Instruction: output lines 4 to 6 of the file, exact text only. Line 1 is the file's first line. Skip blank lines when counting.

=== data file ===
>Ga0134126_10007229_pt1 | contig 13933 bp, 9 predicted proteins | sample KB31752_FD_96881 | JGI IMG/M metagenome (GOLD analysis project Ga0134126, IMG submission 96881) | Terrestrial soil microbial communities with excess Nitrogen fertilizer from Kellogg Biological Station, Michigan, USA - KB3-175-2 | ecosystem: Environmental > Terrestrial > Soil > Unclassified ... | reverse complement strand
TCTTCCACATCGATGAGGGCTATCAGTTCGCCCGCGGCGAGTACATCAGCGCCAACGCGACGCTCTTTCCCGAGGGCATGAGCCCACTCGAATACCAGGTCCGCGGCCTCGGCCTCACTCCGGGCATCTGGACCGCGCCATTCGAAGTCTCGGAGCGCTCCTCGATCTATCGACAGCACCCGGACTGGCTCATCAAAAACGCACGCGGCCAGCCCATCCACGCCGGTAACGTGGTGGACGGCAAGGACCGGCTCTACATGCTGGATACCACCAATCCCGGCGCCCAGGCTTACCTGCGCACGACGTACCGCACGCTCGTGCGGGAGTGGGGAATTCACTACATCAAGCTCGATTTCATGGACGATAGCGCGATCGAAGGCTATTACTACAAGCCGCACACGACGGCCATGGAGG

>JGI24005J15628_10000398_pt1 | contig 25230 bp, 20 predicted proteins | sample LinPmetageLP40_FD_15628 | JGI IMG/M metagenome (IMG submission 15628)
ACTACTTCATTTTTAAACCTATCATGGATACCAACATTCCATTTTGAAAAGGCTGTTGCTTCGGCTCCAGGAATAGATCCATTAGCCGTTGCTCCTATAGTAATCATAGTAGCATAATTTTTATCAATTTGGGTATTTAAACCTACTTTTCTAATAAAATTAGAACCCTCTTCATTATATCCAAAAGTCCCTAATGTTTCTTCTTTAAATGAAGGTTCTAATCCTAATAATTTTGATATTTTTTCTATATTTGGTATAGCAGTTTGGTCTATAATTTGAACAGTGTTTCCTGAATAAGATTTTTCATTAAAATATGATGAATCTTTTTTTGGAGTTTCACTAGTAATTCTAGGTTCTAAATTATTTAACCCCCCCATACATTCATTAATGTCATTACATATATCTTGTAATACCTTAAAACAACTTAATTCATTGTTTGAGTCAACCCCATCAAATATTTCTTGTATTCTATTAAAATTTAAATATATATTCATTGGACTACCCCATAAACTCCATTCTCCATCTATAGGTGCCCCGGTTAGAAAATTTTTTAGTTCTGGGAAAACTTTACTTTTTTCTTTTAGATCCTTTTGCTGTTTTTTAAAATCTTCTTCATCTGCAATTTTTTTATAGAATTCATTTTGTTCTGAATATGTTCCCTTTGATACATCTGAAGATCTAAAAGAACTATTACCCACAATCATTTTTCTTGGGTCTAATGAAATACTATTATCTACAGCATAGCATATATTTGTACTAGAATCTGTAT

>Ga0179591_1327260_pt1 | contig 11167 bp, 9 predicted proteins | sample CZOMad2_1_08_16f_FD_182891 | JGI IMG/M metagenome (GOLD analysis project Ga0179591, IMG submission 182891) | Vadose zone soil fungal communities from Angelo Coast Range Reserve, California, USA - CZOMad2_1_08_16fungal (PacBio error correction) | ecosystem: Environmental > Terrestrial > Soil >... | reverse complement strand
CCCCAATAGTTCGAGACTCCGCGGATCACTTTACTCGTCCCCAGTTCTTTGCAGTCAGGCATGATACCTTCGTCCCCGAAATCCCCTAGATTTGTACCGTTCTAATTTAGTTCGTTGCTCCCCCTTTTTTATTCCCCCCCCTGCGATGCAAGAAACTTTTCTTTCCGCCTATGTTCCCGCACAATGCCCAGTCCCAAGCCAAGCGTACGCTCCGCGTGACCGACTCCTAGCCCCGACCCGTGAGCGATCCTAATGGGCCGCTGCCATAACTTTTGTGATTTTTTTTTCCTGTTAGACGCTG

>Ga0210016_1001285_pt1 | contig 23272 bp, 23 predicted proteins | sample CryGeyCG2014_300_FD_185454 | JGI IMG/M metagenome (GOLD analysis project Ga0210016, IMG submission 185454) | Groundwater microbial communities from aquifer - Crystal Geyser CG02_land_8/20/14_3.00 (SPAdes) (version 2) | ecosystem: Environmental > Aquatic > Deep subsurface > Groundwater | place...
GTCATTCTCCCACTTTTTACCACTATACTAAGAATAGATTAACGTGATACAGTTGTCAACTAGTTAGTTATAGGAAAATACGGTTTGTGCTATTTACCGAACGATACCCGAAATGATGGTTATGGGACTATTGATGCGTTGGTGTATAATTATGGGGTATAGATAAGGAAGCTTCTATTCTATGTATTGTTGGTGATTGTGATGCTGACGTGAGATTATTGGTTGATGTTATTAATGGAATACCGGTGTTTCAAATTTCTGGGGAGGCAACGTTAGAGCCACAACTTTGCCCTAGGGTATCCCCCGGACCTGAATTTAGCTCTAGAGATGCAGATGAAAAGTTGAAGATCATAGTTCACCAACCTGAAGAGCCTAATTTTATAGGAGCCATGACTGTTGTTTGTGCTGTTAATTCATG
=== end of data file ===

ACTACTTCATTTTTAAACCTATCATGGATACCAACATTCCATTTTGAAAAGGCTGTTGCTTCGGCTCCAGGAATAGATCCATTAGCCGTTGCTCCTATAGTAATCATAGTAGCATAATTTTTATCAATTTGGGTATTTAAACCTACTTTTCTAATAAAATTAGAACCCTCTTCATTATATCCAAAAGTCCCTAATGTTTCTTCTTTAAATGAAGGTTCTAATCCTAATAATTTTGATATTTTTTCTATATTTGGTATAGCAGTTTGGTCTATAATTTGAACAGTGTTTCCTGAATAAGATTTTTCATTAAAATATGATGAATCTTTTTTTGGAGTTTCACTAGTAATTCTAGGTTCTAAATTATTTAACCCCCCCATACATTCATTAATGTCATTACATATATCTTGTAATACCTTAAAACAACTTAATTCATTGTTTGAGTCAACCCCATCAAATATTTCTTGTATTCTATTAAAATTTAAATATATATTCATTGGACTACCCCATAAACTCCATTCTCCATCTATAGGTGCCCCGGTTAGAAAATTTTTTAGTTCTGGGAAAACTTTACTTTTTTCTTTTAGATCCTTTTGCTGTTTTTTAAAATCTTCTTCATCTGCAATTTTTTTATAGAATTCATTTTGTTCTGAATATGTTCCCTTTGATACATCTGAAGATCTAAAAGAACTATTACCCACAATCATTTTTCTTGGGTCTAATGAAATACTATTATCTACAGCATAGCATATATTTGTACTAGAATCTGTAT

>Ga0179591_1327260_pt1 | contig 11167 bp, 9 predicted proteins | sample CZOMad2_1_08_16f_FD_182891 | JGI IMG/M metagenome (GOLD analysis project Ga0179591, IMG submission 182891) | Vadose zone soil fungal communities from Angelo Coast Range Reserve, California, USA - CZOMad2_1_08_16fungal (PacBio error correction) | ecosystem: Environmental > Terrestrial > Soil >... | reverse complement strand
CCCCAATAGTTCGAGACTCCGCGGATCACTTTACTCGTCCCCAGTTCTTTGCAGTCAGGCATGATACCTTCGTCCCCGAAATCCCCTAGATTTGTACCGTTCTAATTTAGTTCGTTGCTCCCCCTTTTTTATTCCCCCCCCTGCGATGCAAGAAACTTTTCTTTCCGCCTATGTTCCCGCACAATGCCCAGTCCCAAGCCAAGCGTACGCTCCGCGTGACCGACTCCTAGCCCCGACCCGTGAGCGATCCTAATGGGCCGCTGCCATAACTTTTGTGATTTTTTTTTCCTGTTAGACGCTG